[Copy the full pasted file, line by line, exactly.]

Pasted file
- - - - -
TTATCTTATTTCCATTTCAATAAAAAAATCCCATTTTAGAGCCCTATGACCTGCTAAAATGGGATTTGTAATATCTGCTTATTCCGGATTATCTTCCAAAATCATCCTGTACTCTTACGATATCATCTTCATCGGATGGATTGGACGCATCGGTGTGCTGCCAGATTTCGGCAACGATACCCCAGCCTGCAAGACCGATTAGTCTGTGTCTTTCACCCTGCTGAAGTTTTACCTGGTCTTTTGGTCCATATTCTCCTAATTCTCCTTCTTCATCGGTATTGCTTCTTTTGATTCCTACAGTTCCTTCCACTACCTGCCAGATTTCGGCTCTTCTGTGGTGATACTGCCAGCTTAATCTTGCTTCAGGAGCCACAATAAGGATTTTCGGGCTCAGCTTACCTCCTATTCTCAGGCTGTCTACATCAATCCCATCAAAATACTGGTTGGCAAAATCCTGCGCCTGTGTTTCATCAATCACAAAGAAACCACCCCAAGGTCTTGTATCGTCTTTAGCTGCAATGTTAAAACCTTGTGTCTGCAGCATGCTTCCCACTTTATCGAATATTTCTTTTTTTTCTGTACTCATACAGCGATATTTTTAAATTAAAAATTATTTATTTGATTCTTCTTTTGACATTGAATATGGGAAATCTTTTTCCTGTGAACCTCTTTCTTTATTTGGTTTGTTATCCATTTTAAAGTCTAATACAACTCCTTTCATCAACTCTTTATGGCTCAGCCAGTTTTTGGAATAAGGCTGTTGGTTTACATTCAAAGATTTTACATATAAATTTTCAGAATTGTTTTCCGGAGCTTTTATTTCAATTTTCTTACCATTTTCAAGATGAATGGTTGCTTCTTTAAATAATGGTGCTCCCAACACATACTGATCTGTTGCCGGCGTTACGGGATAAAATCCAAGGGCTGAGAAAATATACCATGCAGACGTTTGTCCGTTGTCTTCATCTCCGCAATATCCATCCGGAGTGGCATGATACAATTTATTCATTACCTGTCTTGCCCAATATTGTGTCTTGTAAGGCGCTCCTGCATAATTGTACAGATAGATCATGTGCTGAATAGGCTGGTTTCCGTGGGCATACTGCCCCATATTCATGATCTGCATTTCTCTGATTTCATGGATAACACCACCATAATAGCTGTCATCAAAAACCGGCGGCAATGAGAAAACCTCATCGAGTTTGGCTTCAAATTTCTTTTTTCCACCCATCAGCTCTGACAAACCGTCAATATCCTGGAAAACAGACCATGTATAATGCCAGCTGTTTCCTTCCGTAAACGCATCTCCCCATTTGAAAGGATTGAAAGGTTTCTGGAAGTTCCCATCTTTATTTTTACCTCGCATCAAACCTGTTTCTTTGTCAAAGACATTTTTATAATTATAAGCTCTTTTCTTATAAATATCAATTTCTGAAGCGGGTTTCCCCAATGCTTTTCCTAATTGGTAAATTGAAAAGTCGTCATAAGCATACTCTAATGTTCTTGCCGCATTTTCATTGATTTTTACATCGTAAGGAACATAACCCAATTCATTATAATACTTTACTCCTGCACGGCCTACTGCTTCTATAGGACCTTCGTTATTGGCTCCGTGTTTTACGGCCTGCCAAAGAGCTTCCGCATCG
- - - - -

TTATCTTATTTCCATTTCAATAAAAAAATCCCATTTTAGAGCCCTATGACCTGCTAAAATGGGATTTGTAATATCTGCTTATTCCGGATTATCTTCCAAAATCATCCTGTACTCTTACGATATCATCTTCATCGGATGGATTGGACGCATCGGTGTGCTGCCAGATTTCGGCAACGATACCCCAGCCTGCAAGACCGATTAGTCTGTGTCTTTCACCCTGCTGAAGTTTTACCTGGTCTTTTGGTCCATATTCTCCTAATTCTCCTTCTTCATCGGTATTGCTTCTTTTGATTCCTACAGTTCCTTCCACTACCTGCCAGATTTCGGCTCTTCTGTGGTGATACTGCCAGCTTAATCTTGCTTCAGGAGCCACAATAAGGATTTTCGGGCTCAGCTTACCTCCTATTCTCAGGCTGTCTACATCAATCCCATCAAAATACTGGTTGGCAAAATCCTGCGCCTGTGTTTCATCAATCACAAAGAAACCACCCCAAGGTCTTGTATCGTCTTTAGCTGCAATGTTAAAACCTTGTGTCTGCAGCATGCTTCCCACTTTATCGAATATTTCTTTTTTTTCTGTACTCATACAGCGATATTTTTAAATTAAAAATTATTTATTTGATTCTTCTTTTGACATTGAATATGGGAAATCTTTTTCCTGTGAACCTCTTTCTTTATTTGGTTTGTTATCCATTTTAAAGTCTAATACAACTCCTTTCATCAACTCTTTATGGCTCAGCCAGTTTTTGGAATAAGGCTGTTGGTTTACATTCAAAGATTTTACATATAAATTTTCAGAATTGTTTTCCGGAGCTTTTATTTCAATTTTCTTACCATTTTCAAGATGAATGGTTGCTTCTTTAAATAATGGTGCTCCCAACACATACTGATCTGTTGCCGGCGTTACGGGATAAAATCCAAGGGCTGAGAAAATATACCATGCAGACGTTTGTCCGTTGTCTTCATCTCCGCAATATCCATCCGGAGTGGCATGATACAATTTATTCATTACCTGTCTTGCCCAATATTGTGTCTTGTAAGGCGCTCCTGCATAATTGTACAGATAGATCATGTGCTGAATAGGCTGGTTTCCGTGGGCATACTGCCCCATATTCATGATCTGCATTTCTCTGATTTCATGGATAACACCACCATAATAGCTGTCATCAAAAACCGGCGGCAATGAGAAAACCTCATCGAGTTTGGCTTCAAATTTCTTTTTTCCACCCATCAGCTCTGACAAACCGTCAATATCCTGGAAAACAGACCATGTATAATGCCAGCTGTTTCCTTCCGTAAACGCATCTCCCCATTTGAAAGGATTGAAAGGTTTCTGGAAGTTCCCATCTTTATTTTTACCTCGCATCAAACCTGTTTCTTTGTCAAAGACATTTTTATAATTATAAGCTCTTTTCTTATAAATATCAATTTCTGAAGCGGGTTTCCCCAATGCTTTTCCTAATTGGTAAATTGAAAAGTCGTCATAAGCATACTCTAATGTTCTTGCCGCATTTTCATTGATTTTTACATCGTAAGGAACATAACCCAATTCATTATAATACTTTACTCCTGCACGGCCTACTGCTTCTATAGGACCTTCGTTATTGGCTCCGTGTTTTACGGCCTGCCAAAGAGCTTCCGCATCG